paddyanne Tue 16-Feb-21 00:33:02

You should never compare ,families like everything else come in all varieties ,whose judgement was it that he smacked his son too hard?
My cup throwing friends had an arguement that resulted in adoor having ahole punched in it ...her answer was its a door ,he would never punch her or her kids.They've been married nearly 40 years ...happily .Give or take the odd cup

BlueBelle Tue 16-Feb-21 07:19:32

Oh dear massive mistake to compare families everyone’s happiness is different
Comparing a ‘sweet as a pie granddaughter’ to a ‘sulky disobedient, bossy, cheeky, daydreamer’ makes me feel VERY uncomfortable and wanting to give the second one a big old cuddle

M0nica Tue 16-Feb-21 07:26:41

Yes, we'll up the communication keeping in touch occasions. Maybe once a week would be fine.

I find this comment interesting. You seem to be approaching keeping contact your grandchildren in a very impersonal way. Get emotionally involved with your grandchildren, respond to their need, they might want to email you or whatsapp you several times a day, one day, only, once another time constantly, then not for several days. Send them links to funny things, to subjects that interest them. Find out what their need is, and then respond to it emotionally and physically.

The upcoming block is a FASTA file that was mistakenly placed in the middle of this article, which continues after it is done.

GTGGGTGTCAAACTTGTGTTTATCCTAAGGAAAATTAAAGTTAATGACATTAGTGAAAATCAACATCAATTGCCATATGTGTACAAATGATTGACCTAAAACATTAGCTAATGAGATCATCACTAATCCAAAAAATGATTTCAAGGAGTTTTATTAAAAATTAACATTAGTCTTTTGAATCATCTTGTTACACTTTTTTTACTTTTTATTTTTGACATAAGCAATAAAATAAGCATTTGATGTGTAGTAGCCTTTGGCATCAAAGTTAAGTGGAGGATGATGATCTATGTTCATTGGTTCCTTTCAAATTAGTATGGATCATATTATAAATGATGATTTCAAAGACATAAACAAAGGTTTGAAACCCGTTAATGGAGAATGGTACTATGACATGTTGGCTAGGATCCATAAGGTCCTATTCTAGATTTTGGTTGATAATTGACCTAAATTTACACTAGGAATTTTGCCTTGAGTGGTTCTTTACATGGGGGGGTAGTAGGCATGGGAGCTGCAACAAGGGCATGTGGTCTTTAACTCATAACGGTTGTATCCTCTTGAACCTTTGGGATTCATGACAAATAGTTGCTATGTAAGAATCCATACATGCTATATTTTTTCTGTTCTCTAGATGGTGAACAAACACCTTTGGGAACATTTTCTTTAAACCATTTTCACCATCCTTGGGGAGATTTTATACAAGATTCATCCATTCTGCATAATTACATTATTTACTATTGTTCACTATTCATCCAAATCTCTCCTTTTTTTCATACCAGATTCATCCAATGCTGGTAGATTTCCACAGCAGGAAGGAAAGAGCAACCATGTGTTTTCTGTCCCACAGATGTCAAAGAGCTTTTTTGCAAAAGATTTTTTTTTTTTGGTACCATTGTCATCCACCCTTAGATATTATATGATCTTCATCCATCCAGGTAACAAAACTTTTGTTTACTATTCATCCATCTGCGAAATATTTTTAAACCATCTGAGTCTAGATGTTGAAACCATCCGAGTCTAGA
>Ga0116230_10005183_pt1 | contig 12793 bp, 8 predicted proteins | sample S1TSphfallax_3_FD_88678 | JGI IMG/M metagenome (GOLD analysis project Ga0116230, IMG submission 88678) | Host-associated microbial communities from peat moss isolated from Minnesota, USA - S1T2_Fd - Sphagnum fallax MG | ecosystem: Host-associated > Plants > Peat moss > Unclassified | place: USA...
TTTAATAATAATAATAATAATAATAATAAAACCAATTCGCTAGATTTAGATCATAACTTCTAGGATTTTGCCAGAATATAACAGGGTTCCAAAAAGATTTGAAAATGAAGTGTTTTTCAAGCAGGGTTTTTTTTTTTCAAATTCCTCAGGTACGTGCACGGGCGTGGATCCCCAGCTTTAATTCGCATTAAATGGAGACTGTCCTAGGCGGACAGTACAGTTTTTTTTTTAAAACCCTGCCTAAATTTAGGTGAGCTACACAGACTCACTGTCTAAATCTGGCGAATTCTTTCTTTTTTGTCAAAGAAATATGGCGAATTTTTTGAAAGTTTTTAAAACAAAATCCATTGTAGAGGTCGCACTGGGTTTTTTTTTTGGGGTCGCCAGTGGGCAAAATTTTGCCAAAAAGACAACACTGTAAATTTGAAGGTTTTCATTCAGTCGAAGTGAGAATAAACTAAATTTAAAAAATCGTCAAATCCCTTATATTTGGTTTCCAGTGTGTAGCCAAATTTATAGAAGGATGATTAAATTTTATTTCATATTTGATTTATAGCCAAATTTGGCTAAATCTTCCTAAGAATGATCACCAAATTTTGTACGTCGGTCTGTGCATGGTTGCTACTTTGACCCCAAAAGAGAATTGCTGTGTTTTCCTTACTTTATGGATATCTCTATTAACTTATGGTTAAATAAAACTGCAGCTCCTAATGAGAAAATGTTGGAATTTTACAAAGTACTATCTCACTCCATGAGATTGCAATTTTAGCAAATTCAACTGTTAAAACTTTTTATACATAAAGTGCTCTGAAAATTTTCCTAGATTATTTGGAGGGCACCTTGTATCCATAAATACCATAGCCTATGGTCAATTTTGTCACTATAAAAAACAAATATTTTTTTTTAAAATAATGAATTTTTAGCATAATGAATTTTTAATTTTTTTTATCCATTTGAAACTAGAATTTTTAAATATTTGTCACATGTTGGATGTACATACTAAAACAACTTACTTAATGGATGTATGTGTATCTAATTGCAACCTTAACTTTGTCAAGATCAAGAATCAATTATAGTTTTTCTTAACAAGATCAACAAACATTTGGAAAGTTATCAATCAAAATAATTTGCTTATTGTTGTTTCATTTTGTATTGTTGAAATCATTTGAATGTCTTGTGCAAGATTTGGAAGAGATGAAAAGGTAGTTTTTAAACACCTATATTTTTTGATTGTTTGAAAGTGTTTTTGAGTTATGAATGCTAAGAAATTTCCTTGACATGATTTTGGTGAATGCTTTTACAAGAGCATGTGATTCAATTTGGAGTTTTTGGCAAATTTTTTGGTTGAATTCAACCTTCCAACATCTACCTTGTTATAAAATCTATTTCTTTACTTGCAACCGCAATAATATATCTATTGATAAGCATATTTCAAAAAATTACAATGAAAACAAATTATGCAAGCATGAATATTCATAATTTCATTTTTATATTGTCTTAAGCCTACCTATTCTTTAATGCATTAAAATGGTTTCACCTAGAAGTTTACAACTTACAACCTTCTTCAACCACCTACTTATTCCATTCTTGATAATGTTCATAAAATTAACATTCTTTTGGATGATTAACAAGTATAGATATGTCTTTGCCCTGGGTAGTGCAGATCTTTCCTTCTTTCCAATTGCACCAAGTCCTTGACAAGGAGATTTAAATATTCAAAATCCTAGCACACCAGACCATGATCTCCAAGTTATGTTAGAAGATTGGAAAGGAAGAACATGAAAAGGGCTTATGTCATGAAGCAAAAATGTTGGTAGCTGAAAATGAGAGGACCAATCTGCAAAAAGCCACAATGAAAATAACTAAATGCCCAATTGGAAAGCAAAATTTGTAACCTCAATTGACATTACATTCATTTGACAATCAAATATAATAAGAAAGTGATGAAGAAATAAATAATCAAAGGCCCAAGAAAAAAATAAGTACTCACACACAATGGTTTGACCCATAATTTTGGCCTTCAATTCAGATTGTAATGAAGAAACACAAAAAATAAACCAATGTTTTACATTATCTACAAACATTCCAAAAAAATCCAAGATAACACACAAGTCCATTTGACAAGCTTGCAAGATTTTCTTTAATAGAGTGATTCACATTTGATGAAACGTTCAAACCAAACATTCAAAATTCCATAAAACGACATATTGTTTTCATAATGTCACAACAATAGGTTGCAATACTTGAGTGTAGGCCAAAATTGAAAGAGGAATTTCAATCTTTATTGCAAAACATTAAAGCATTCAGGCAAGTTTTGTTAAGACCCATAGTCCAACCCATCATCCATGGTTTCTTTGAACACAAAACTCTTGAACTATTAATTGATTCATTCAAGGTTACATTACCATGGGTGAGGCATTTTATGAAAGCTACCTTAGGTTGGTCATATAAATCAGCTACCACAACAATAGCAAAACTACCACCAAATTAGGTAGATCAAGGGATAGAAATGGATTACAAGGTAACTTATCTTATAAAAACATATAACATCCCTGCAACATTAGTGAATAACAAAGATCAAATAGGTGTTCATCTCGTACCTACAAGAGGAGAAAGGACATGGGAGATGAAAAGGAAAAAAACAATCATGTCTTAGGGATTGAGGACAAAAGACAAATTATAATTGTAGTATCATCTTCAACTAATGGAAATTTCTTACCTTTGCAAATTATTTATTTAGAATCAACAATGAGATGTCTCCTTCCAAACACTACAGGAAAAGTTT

V3ra Tue 16-Feb-21 08:30:05

I agree. Once a week sounds quite formal and that could be counterproductive.
Think of it as being a bit more spontaneous, along the lines of an "I saw this and thought of you" moment.
Build your own relationship with your grandchildren rather than just through their parents. You say they would come to you for a cuddle while you were there, so they're obviously fond of you.